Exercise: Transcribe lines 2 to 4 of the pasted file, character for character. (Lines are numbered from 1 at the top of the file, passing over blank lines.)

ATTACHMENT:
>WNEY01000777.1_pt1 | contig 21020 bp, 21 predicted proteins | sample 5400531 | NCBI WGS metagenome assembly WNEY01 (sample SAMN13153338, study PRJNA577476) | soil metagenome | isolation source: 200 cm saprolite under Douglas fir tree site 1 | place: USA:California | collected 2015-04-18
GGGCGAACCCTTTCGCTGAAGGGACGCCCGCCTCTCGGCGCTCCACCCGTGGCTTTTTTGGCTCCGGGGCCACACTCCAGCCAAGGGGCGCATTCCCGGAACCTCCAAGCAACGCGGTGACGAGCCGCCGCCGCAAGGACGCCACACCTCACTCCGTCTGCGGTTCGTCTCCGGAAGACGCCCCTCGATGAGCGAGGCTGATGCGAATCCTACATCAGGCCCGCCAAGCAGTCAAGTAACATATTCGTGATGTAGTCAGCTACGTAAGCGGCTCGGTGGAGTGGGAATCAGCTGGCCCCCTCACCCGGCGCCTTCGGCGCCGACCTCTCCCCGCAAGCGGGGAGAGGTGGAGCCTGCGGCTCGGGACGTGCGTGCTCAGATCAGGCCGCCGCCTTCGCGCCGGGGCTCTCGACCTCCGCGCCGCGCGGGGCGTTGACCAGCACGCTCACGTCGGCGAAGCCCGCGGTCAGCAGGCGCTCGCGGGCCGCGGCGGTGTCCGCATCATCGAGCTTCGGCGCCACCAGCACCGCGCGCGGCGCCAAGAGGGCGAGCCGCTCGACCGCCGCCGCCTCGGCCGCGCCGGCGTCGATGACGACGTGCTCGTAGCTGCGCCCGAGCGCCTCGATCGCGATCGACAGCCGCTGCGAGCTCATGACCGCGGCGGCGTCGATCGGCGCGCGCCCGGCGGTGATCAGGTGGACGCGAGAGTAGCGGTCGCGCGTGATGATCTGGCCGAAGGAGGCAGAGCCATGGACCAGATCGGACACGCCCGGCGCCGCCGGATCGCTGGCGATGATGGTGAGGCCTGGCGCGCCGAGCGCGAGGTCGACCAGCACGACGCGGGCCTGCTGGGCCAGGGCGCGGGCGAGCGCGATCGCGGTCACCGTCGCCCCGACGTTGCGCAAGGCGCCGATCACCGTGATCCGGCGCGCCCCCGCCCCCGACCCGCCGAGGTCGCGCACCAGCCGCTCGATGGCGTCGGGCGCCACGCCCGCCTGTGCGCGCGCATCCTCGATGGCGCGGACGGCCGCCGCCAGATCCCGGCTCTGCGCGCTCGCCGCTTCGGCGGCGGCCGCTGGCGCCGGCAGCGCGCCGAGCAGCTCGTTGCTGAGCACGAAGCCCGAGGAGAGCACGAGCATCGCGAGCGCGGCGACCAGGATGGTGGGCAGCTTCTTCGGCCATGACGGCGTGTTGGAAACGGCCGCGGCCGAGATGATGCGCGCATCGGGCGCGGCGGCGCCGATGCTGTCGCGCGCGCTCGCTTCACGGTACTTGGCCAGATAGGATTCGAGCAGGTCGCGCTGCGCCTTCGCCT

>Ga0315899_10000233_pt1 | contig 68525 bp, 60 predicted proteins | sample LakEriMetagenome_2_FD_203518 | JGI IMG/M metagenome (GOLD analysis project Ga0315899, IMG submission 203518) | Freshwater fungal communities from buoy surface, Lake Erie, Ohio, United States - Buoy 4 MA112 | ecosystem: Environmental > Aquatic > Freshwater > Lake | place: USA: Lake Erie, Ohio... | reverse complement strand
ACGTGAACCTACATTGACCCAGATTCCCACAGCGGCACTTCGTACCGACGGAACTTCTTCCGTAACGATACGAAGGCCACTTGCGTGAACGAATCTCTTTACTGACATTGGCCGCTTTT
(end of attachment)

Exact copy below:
GGGCGAACCCTTTCGCTGAAGGGACGCCCGCCTCTCGGCGCTCCACCCGTGGCTTTTTTGGCTCCGGGGCCACACTCCAGCCAAGGGGCGCATTCCCGGAACCTCCAAGCAACGCGGTGACGAGCCGCCGCCGCAAGGACGCCACACCTCACTCCGTCTGCGGTTCGTCTCCGGAAGACGCCCCTCGATGAGCGAGGCTGATGCGAATCCTACATCAGGCCCGCCAAGCAGTCAAGTAACATATTCGTGATGTAGTCAGCTACGTAAGCGGCTCGGTGGAGTGGGAATCAGCTGGCCCCCTCACCCGGCGCCTTCGGCGCCGACCTCTCCCCGCAAGCGGGGAGAGGTGGAGCCTGCGGCTCGGGACGTGCGTGCTCAGATCAGGCCGCCGCCTTCGCGCCGGGGCTCTCGACCTCCGCGCCGCGCGGGGCGTTGACCAGCACGCTCACGTCGGCGAAGCCCGCGGTCAGCAGGCGCTCGCGGGCCGCGGCGGTGTCCGCATCATCGAGCTTCGGCGCCACCAGCACCGCGCGCGGCGCCAAGAGGGCGAGCCGCTCGACCGCCGCCGCCTCGGCCGCGCCGGCGTCGATGACGACGTGCTCGTAGCTGCGCCCGAGCGCCTCGATCGCGATCGACAGCCGCTGCGAGCTCATGACCGCGGCGGCGTCGATCGGCGCGCGCCCGGCGGTGATCAGGTGGACGCGAGAGTAGCGGTCGCGCGTGATGATCTGGCCGAAGGAGGCAGAGCCATGGACCAGATCGGACACGCCCGGCGCCGCCGGATCGCTGGCGATGATGGTGAGGCCTGGCGCGCCGAGCGCGAGGTCGACCAGCACGACGCGGGCCTGCTGGGCCAGGGCGCGGGCGAGCGCGATCGCGGTCACCGTCGCCCCGACGTTGCGCAAGGCGCCGATCACCGTGATCCGGCGCGCCCCCGCCCCCGACCCGCCGAGGTCGCGCACCAGCCGCTCGATGGCGTCGGGCGCCACGCCCGCCTGTGCGCGCGCATCCTCGATGGCGCGGACGGCCGCCGCCAGATCCCGGCTCTGCGCGCTCGCCGCTTCGGCGGCGGCCGCTGGCGCCGGCAGCGCGCCGAGCAGCTCGTTGCTGAGCACGAAGCCCGAGGAGAGCACGAGCATCGCGAGCGCGGCGACCAGGATGGTGGGCAGCTTCTTCGGCCATGACGGCGTGTTGGAAACGGCCGCGGCCGAGATGATGCGCGCATCGGGCGCGGCGGCGCCGATGCTGTCGCGCGCGCTCGCTTCACGGTACTTGGCCAGATAGGATTCGAGCAGGTCGCGCTGCGCCTTCGCCT

>Ga0315899_10000233_pt1 | contig 68525 bp, 60 predicted proteins | sample LakEriMetagenome_2_FD_203518 | JGI IMG/M metagenome (GOLD analysis project Ga0315899, IMG submission 203518) | Freshwater fungal communities from buoy surface, Lake Erie, Ohio, United States - Buoy 4 MA112 | ecosystem: Environmental > Aquatic > Freshwater > Lake | place: USA: Lake Erie, Ohio... | reverse complement strand
ACGTGAACCTACATTGACCCAGATTCCCACAGCGGCACTTCGTACCGACGGAACTTCTTCCGTAACGATACGAAGGCCACTTGCGTGAACGAATCTCTTTACTGACATTGGCCGCTTTT